Something interesting has been happening in the Rotorua/Te Arawa lakes over the past decade or so. Instead of separating into factious groups, government, NGOs, iwi, members of the farming community, scientists and the wider community have united in kōrero and actions to support restoration efforts on the lakes. Perhaps this is a model for Aotearoa to follow?
This whakarāmemene has been made possible by a number of interesting developments. Leaders such as Dr Ian Kusabs (Ngāti Tūwharetoa, Te Arawa, Ngāti Maru) have been researching and practicing mātauranga Māori and indigenous fisheries (kaimoana) management in the Rotorua/Te Arawa lakes in recent years. This work not only provides a means for iwi and hapū to exercise mātauranga but it is now being recognised as a scientifically defensible method to compliment conventional water quality indicators and better describe the health and wellbeing (i.e., the mauri) of the lakes. These types of models are desperately required for the goals of Te Mana o Te Wai to be exercised and achieved as part of the National Policy Statement for Freshwater Management (2017).
The community-led Lakes Water Quality Society has had a long history of involvement in protection and restoration of the Rotorua/Te Arawa lakes, through its own leaders, including Ian McLean and John Green. More recently, it has reached out to engage local kaumātua, for example Sir Toby Curtis, Willie Emery, Dr Ken Kennedy, Tai Eru and Geoff Rice. These kaumātua bring new perspectives akin to ‘ki uta ki tai’ and recognising that the restoration of the lakes is just the beginning with efforts that must extend across all rohe, from the top of the catchment to the receiving moana.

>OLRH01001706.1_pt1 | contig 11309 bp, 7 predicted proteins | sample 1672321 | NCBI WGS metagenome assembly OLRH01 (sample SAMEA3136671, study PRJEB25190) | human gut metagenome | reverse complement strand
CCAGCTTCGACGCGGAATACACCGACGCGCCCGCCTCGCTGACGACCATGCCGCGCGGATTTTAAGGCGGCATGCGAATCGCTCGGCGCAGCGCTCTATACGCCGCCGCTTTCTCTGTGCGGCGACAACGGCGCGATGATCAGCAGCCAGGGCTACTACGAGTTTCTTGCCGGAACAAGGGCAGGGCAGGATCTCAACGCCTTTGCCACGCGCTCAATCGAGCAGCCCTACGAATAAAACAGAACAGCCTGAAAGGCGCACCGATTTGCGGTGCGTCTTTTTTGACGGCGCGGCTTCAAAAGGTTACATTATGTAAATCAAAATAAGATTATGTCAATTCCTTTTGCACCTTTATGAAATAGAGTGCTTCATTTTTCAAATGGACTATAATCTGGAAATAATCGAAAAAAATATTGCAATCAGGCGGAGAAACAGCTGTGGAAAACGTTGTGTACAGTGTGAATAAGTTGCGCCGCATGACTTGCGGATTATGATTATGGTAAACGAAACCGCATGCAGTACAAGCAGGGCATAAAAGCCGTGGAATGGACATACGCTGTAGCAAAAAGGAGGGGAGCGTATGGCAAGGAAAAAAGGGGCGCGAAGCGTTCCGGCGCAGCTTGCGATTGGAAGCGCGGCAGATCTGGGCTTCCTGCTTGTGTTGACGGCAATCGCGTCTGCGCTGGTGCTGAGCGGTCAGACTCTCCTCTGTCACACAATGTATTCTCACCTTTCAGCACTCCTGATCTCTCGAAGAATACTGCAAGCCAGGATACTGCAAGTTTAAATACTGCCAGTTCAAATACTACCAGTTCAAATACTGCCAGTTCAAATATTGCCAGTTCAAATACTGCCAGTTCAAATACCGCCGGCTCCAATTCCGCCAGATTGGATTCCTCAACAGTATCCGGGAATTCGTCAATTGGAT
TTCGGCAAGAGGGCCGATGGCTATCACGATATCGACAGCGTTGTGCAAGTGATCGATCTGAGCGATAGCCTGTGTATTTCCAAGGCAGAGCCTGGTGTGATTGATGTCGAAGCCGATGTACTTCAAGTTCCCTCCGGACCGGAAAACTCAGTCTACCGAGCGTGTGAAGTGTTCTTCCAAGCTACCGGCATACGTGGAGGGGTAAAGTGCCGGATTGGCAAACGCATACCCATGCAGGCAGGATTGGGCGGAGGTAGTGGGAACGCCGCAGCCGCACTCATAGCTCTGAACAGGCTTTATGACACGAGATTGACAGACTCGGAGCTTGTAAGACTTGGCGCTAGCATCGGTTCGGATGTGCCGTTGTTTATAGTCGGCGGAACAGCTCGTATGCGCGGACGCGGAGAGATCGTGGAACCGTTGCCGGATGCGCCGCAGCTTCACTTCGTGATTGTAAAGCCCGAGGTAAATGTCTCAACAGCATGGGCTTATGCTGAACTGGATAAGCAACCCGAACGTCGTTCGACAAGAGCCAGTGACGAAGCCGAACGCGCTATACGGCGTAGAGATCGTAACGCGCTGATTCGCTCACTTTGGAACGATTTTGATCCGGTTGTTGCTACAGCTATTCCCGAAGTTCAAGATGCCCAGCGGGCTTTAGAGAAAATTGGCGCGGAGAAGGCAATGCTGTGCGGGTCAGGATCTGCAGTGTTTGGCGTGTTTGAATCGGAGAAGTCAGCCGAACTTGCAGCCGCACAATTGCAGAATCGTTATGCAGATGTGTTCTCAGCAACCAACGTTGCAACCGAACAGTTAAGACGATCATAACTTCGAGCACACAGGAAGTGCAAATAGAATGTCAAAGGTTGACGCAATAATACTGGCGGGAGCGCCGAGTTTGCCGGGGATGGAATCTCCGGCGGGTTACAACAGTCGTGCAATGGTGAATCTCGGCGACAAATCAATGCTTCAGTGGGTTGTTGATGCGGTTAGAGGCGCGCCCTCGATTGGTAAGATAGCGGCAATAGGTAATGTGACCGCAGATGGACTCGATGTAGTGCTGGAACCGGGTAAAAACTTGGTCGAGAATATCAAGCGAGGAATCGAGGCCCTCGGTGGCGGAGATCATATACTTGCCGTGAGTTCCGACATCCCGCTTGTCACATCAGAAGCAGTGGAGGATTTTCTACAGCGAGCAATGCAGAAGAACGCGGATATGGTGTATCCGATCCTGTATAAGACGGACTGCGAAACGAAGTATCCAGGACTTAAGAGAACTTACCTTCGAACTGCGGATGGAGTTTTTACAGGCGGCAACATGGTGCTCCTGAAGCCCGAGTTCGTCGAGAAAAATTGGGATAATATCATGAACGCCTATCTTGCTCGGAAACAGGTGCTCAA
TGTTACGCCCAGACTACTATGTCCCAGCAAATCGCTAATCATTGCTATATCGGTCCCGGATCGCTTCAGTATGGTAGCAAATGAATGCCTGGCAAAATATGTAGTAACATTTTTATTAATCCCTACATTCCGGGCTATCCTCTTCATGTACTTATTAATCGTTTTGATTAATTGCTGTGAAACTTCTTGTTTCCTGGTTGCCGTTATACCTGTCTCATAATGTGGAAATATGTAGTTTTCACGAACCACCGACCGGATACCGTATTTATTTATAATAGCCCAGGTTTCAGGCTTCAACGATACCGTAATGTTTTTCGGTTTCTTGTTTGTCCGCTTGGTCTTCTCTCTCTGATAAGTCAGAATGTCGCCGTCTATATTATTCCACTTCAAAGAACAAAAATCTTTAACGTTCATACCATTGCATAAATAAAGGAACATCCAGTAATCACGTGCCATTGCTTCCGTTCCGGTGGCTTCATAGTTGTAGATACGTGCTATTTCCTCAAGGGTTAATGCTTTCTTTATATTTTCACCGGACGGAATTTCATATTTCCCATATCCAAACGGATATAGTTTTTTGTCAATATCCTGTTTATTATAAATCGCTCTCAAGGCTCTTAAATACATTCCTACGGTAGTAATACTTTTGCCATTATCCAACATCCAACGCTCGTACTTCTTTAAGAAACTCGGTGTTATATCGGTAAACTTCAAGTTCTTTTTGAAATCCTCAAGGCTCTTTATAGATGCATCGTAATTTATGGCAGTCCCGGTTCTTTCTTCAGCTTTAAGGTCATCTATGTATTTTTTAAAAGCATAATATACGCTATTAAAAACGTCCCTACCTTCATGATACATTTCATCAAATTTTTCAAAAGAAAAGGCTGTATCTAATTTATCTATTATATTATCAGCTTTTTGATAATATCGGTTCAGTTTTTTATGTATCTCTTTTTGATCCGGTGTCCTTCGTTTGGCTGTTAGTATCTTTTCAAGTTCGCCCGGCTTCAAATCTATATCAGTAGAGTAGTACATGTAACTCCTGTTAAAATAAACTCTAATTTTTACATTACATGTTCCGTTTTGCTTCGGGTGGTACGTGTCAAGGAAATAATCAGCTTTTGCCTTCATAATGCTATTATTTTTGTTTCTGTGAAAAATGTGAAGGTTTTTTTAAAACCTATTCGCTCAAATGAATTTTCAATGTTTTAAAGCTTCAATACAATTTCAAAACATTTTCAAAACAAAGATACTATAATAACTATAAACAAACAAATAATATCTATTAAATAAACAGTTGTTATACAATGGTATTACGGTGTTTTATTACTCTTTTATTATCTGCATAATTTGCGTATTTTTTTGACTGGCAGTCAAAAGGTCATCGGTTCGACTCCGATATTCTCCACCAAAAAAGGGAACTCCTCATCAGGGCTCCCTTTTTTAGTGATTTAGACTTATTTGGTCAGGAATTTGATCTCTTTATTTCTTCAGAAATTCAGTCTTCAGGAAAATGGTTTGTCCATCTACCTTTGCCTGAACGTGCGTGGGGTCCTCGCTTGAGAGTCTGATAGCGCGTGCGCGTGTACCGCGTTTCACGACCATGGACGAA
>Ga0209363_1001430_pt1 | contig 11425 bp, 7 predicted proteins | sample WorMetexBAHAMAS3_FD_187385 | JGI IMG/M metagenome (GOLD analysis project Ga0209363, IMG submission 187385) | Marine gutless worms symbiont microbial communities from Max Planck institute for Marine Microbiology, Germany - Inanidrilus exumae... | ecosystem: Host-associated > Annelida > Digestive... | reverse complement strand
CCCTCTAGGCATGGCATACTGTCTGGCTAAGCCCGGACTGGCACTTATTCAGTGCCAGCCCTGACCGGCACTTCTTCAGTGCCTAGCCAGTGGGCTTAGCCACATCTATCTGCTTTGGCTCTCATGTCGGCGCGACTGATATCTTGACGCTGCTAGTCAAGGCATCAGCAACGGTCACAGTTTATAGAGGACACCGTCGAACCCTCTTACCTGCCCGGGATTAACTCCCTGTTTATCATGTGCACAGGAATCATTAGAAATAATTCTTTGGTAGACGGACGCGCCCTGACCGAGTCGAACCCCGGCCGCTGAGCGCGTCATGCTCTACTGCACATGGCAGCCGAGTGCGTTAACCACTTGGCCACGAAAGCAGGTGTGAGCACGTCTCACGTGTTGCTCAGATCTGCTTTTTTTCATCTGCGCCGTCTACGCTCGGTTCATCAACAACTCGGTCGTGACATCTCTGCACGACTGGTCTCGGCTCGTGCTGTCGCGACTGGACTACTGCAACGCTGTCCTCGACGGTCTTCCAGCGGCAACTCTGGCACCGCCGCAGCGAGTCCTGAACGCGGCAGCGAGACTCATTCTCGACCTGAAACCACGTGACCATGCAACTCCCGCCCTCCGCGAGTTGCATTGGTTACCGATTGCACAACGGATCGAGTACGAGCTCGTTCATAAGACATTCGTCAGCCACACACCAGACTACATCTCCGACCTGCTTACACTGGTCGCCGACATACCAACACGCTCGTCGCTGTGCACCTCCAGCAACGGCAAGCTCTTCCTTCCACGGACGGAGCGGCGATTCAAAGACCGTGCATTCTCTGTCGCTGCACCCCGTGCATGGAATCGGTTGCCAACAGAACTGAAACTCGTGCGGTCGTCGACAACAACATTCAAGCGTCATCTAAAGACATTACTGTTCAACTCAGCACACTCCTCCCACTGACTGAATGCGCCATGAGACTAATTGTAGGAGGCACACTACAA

Farming groups in the Rotorua/Te Arawa lakes have adopted a highly science-based perspective in their own practices. They are cognisant that the lakes are tohu (indicators) of their own activities, with the mauri of the lakes reflecting the efficiency of their farming activities within the lake catchments. Farming leaders such as Chris Sutton, in the Lake Rerewhakaaitu catchment, have pushed through the initial resistance to change of farmers in this catchment. This farmer group is now starting to drive the regional management authority, Bay of Plenty Regional Council, to do things better; to implement well-informed plans and policies that allow them to simultaneously manage their business and be involved in lake management under a stable regulatory environment.
Regional and local governments have also engaged with the community more than ever before. They have had the benefit of a stable, evidence-based approach from science providers such as the University of Waikato, NIWA and GNS. Their own leaders, such as Andy Bruere from the Bay of Plenty Regional Council, have also recognised the importance of engagement with iwi and the local community, using hui to listen attentively to the needs and aspirations of iwi and hapū, as well as the local community. This is no longer consultation; this is full immersion and collective decision making.
Connecting these pillars for effective lake management will always be challenging, but the features of the Rotorua/Te Arawa Lakes Program need to be examined and propagated more widely. To provide a final perspective, we should examine the goals of the Rotorua/Te Arawa Lakes Strategy Group which was established between Rotorua District Council, Te Arawa Lakes Trust and the Bay of Plenty Regional Council to provide leadership for restoring the lakes:
Me huri whakamuri, Ka titiro whakamua
In order to plan for the future, we must look to the past
David Hamilton is the current Deputy Director of the Australian Rivers Institute, Griffith University, Brisbane. He served as the inaugural Bay of Plenty Regional Council Chair in Lake Restoration, University of Waikato, for 15 years (2002-2017) following 12 years at the Centre for Water Research, University of Western Australia, and PhD study on shallow lakes at the University of Otago. He has more than 250 publications in the area of lake restoration and biogeochemical processes in aquatic systems, and has provided research supervision to a large number of PhD, Masters and Honours students.
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